Join Brad Wheeler for an in-depth discussion in this video Understanding wireless networking problems, part of Extending and Optimizing a Wi-Fi Network for Small Businesses.
- [Voiceover] Wireless networks allow you to easily provide connectivity for a wide range of devices occupying one physical location. However, as with most technologies, the advantages of Wi-Fi come with a few trade offs. The main advantage of wireless networks over their wired counterparts is obvious. First and foremost, you're not tied down by a cable, so you connect anywhere the signal allows. Also, by using Wi-Fi, your connections aren't limited to the number of Ethernet ports you have. You can connect as many devices as you have to your network without running cables everywhere.
However, Wi-Fi does have potentially serious disadvantages that you need to consider before setting up your network. Wi-Fi uses radio signals to pass traffic. There are many things that can degrade your connection like interference, distance, poor set up and configuration. Furthermore, when your device is performing poorly over a wireless network, it's not always obvious why, even if you have a firm grasp of your network, configuration and work space, troubleshooting connection issues can be difficult. After all, radio waves are invisible and most consumer wireless devices hide all but the simplest wireless information from the end user.
Wi-Fi today can operate on two unlicensed frequencies: 2.4 gigahertz and 5 gigahertz. Because you don't need a specific FCC license to use those radio frequencies, interference is a major concern. This can be especially daunting on the shared 2.4 gigahertz spectrum. It's used by everything from baby monitors to cordless phones and even microwaves interfere. The spectrum is surprisingly narrow. Not many devices can share without interfering. Five gigahertz is better but similar problems with coexistence apply. Administrative rules and network technologies exist to minimize interference, but it cannot be fully eliminated.
A big part of setting up a wireless network, is setting it up to avoid interference. The second problem is security. Because, in theory, anyone nearby can connect to your wireless network, you need to take steps to restrict access to the people you actually want to use your connection. At the same time, you want to protect users and critical network resources from malicious activity. If you're running a business that provides public wireless access, you may want your customers to be able to use the Internet, without allowing access to other devices on the network. For an office network, stronger security is a must to protect mission critical assets, especially if employees will connect with their own devices.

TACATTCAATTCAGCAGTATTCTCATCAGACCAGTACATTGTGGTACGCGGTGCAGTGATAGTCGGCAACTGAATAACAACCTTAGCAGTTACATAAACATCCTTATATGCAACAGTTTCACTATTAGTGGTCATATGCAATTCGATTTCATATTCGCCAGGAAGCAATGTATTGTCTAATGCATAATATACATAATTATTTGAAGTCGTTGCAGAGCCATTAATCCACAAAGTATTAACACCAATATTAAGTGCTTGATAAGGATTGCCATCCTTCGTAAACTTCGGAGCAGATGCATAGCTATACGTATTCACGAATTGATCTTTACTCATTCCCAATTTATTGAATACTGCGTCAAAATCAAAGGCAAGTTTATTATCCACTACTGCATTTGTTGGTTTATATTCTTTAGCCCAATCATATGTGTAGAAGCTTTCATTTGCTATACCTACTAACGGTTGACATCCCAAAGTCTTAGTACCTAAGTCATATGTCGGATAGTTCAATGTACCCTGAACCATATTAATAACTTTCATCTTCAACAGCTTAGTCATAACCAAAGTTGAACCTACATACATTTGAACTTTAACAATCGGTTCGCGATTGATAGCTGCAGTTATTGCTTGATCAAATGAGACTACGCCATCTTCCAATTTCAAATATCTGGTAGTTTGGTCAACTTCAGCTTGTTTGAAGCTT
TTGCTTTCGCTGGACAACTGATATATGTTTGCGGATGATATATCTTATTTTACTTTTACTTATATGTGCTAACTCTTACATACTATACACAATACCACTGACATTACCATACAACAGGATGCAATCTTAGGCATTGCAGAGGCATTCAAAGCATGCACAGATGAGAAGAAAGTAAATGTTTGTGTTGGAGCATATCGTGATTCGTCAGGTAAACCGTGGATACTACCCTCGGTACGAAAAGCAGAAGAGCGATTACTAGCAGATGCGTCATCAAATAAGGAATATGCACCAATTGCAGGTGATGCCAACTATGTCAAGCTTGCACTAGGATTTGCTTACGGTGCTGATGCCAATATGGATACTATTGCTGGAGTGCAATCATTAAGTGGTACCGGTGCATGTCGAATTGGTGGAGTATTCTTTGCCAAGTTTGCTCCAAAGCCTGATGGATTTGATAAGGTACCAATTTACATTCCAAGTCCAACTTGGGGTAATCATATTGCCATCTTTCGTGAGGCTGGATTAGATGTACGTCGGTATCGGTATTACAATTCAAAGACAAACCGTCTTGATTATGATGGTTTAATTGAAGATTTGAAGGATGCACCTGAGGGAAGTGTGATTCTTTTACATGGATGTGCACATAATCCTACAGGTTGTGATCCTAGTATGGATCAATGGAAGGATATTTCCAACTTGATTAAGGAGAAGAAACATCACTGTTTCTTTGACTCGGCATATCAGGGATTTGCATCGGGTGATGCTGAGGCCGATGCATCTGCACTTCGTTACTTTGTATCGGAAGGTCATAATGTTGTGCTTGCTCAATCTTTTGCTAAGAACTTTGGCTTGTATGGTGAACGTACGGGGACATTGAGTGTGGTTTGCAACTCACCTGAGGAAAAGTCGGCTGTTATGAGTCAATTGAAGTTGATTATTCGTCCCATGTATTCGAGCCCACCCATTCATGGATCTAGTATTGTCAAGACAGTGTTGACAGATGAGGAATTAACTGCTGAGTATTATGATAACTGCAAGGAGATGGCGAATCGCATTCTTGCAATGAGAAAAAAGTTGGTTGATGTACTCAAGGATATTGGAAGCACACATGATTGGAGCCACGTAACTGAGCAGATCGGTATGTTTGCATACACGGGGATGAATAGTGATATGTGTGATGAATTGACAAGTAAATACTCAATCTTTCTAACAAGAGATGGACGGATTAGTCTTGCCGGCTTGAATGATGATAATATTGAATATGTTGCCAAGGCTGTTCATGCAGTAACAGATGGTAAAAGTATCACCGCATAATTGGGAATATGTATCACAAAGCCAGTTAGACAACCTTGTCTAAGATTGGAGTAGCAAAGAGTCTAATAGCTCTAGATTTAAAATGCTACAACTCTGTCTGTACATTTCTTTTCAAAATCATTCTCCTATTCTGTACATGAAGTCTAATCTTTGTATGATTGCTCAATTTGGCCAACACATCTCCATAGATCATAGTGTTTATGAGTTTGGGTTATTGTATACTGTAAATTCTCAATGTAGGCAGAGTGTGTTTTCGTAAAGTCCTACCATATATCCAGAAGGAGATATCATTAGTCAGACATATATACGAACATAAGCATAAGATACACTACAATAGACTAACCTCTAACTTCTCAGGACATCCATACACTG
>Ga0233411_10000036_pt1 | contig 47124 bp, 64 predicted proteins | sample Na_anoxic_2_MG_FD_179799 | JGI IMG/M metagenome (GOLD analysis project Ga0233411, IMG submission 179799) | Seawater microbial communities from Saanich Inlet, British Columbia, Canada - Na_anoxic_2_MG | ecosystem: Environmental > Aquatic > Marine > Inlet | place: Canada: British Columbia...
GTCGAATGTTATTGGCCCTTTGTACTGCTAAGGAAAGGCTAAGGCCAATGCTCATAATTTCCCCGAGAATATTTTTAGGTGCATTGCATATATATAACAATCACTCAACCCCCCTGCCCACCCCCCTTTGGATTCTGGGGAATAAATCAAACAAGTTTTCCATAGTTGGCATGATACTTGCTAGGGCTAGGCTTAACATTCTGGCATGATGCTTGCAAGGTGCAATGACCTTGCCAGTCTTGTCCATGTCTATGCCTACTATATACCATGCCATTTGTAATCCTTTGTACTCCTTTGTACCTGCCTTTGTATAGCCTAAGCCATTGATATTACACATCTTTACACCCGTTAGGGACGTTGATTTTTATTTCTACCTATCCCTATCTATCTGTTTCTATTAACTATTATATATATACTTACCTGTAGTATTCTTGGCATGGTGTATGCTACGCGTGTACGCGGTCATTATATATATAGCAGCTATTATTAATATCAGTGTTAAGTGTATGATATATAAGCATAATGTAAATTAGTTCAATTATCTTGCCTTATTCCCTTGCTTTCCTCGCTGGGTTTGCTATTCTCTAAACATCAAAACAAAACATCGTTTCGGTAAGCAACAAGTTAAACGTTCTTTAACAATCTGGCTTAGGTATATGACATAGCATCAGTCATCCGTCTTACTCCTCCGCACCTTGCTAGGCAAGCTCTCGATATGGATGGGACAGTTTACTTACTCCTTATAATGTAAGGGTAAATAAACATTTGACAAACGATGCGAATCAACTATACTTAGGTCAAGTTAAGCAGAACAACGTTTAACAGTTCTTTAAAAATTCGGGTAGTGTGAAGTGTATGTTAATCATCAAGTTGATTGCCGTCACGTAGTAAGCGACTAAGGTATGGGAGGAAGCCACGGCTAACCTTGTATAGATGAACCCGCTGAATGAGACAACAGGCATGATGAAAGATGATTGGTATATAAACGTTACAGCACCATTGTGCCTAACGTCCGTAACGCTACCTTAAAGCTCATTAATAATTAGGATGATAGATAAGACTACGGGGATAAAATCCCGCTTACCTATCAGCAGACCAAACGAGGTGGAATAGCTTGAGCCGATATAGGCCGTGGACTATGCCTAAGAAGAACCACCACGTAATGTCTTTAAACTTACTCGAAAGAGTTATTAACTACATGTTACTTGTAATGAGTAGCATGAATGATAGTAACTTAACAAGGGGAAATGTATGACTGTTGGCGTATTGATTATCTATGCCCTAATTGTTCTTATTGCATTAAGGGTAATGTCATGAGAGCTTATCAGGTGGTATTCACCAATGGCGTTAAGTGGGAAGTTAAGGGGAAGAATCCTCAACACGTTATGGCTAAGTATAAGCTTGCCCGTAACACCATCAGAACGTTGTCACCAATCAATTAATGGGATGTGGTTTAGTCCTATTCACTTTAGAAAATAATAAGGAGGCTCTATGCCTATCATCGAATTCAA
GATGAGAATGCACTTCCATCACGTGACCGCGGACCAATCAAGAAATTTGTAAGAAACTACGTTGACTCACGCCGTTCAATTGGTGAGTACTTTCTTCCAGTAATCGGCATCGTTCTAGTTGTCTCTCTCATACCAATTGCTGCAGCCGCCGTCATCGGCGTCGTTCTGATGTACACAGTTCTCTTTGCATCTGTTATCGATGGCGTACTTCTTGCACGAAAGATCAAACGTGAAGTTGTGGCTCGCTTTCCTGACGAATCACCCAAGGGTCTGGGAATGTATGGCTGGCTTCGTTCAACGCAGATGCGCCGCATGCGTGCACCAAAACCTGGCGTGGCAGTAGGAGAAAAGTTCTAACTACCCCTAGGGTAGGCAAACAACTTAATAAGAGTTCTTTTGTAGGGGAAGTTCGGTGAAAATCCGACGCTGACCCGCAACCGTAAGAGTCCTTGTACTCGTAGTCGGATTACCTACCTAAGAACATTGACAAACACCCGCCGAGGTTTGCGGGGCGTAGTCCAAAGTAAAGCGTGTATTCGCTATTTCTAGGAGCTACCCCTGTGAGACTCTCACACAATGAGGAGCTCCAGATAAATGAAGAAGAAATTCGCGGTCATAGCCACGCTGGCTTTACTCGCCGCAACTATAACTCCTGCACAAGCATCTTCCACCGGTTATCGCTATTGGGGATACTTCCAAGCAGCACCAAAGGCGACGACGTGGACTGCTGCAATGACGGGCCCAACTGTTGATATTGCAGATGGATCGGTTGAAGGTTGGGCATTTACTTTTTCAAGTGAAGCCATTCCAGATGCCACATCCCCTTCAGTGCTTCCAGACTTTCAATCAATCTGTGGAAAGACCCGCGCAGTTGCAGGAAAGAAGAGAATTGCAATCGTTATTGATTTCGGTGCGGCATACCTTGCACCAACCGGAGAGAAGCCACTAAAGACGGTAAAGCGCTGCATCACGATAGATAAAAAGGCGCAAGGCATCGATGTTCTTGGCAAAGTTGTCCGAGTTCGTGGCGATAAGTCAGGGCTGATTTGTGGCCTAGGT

The third issue to consider is set up and configuration. Not all access points are created equal, and they're often marketed with misleading performance claims. Coming to a conclusion, can be a difficult balancing game. But many wireless access points have a configuration wizard that can get you up and running with a basic network fairly quickly. This might not be the ideal set up for your business. Certainly, they won't be optimized for your specific performance or security needs. You need to be able identify those needs and then to configure your devices to meet them.
Need a more substantial solution? Check out the last chapter on hardware and special security measures for enterprise networks.
- Measuring performance
- Diagnosing problems
- Selecting channel and bandwidth
- Upgrading firmware
- Setting up wireless isolation and multiple SSIDs
- Using MoCA and powerline network extenders
- Exploring enterprise solutions